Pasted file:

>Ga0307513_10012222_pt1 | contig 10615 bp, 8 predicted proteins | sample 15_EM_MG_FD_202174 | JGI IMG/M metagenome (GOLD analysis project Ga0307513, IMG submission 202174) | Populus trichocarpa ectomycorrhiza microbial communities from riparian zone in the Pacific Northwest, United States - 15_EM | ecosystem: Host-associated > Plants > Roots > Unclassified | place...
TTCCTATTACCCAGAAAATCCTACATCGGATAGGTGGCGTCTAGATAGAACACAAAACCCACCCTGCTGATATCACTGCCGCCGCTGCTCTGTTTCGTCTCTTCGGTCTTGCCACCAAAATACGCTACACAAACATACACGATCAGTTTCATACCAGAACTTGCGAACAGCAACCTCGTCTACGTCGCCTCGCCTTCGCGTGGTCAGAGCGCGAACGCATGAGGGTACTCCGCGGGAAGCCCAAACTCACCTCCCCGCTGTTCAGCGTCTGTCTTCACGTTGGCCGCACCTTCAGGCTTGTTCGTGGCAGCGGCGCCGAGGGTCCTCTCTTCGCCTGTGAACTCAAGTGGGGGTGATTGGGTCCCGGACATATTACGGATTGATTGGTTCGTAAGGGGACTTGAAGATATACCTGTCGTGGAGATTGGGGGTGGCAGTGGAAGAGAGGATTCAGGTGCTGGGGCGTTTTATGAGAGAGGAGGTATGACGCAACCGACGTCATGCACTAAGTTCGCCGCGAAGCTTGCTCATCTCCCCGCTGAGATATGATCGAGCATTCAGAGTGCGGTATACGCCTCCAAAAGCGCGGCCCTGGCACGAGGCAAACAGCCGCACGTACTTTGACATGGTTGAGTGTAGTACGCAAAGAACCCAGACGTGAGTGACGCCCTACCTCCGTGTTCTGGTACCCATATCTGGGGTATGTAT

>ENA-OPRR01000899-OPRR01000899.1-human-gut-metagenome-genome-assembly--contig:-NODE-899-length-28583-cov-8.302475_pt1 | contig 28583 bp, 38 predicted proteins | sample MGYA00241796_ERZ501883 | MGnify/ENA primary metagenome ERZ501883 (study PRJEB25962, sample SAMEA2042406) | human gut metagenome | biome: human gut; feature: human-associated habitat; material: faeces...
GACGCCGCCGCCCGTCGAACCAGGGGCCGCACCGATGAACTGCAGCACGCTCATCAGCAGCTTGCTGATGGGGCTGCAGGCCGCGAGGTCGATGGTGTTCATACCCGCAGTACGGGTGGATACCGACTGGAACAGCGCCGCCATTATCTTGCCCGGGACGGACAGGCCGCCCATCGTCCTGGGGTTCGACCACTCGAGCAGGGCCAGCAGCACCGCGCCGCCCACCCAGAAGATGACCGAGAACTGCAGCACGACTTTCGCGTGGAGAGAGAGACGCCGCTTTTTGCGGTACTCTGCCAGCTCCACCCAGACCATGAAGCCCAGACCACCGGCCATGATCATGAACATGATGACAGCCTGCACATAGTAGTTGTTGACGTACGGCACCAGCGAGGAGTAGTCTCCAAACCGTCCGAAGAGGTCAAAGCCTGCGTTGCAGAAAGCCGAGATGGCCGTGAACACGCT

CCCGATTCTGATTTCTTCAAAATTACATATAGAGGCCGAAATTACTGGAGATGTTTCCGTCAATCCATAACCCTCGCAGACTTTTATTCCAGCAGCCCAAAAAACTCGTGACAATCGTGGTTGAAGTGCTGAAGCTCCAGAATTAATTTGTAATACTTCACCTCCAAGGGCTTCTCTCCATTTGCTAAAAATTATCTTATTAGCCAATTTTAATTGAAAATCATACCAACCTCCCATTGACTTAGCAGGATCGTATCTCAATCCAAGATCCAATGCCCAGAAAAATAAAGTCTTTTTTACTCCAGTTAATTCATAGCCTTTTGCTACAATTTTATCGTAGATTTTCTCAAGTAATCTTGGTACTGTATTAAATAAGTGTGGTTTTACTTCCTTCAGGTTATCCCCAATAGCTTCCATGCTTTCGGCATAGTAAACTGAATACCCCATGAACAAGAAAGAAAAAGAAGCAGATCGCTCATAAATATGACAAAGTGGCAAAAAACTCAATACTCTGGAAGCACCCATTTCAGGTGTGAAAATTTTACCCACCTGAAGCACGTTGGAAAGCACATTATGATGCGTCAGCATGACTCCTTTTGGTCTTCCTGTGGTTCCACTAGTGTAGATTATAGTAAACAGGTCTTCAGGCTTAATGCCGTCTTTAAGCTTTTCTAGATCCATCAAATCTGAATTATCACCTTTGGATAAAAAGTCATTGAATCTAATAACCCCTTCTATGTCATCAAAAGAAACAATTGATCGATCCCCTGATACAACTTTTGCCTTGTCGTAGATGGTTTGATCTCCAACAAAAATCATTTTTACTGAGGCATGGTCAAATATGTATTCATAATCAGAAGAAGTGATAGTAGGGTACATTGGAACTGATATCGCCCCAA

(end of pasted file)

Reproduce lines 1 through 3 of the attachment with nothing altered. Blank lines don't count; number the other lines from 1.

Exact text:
>Ga0307513_10012222_pt1 | contig 10615 bp, 8 predicted proteins | sample 15_EM_MG_FD_202174 | JGI IMG/M metagenome (GOLD analysis project Ga0307513, IMG submission 202174) | Populus trichocarpa ectomycorrhiza microbial communities from riparian zone in the Pacific Northwest, United States - 15_EM | ecosystem: Host-associated > Plants > Roots > Unclassified | place...
TTCCTATTACCCAGAAAATCCTACATCGGATAGGTGGCGTCTAGATAGAACACAAAACCCACCCTGCTGATATCACTGCCGCCGCTGCTCTGTTTCGTCTCTTCGGTCTTGCCACCAAAATACGCTACACAAACATACACGATCAGTTTCATACCAGAACTTGCGAACAGCAACCTCGTCTACGTCGCCTCGCCTTCGCGTGGTCAGAGCGCGAACGCATGAGGGTACTCCGCGGGAAGCCCAAACTCACCTCCCCGCTGTTCAGCGTCTGTCTTCACGTTGGCCGCACCTTCAGGCTTGTTCGTGGCAGCGGCGCCGAGGGTCCTCTCTTCGCCTGTGAACTCAAGTGGGGGTGATTGGGTCCCGGACATATTACGGATTGATTGGTTCGTAAGGGGACTTGAAGATATACCTGTCGTGGAGATTGGGGGTGGCAGTGGAAGAGAGGATTCAGGTGCTGGGGCGTTTTATGAGAGAGGAGGTATGACGCAACCGACGTCATGCACTAAGTTCGCCGCGAAGCTTGCTCATCTCCCCGCTGAGATATGATCGAGCATTCAGAGTGCGGTATACGCCTCCAAAAGCGCGGCCCTGGCACGAGGCAAACAGCCGCACGTACTTTGACATGGTTGAGTGTAGTACGCAAAGAACCCAGACGTGAGTGACGCCCTACCTCCGTGTTCTGGTACCCATATCTGGGGTATGTAT

>ENA-OPRR01000899-OPRR01000899.1-human-gut-metagenome-genome-assembly--contig:-NODE-899-length-28583-cov-8.302475_pt1 | contig 28583 bp, 38 predicted proteins | sample MGYA00241796_ERZ501883 | MGnify/ENA primary metagenome ERZ501883 (study PRJEB25962, sample SAMEA2042406) | human gut metagenome | biome: human gut; feature: human-associated habitat; material: faeces...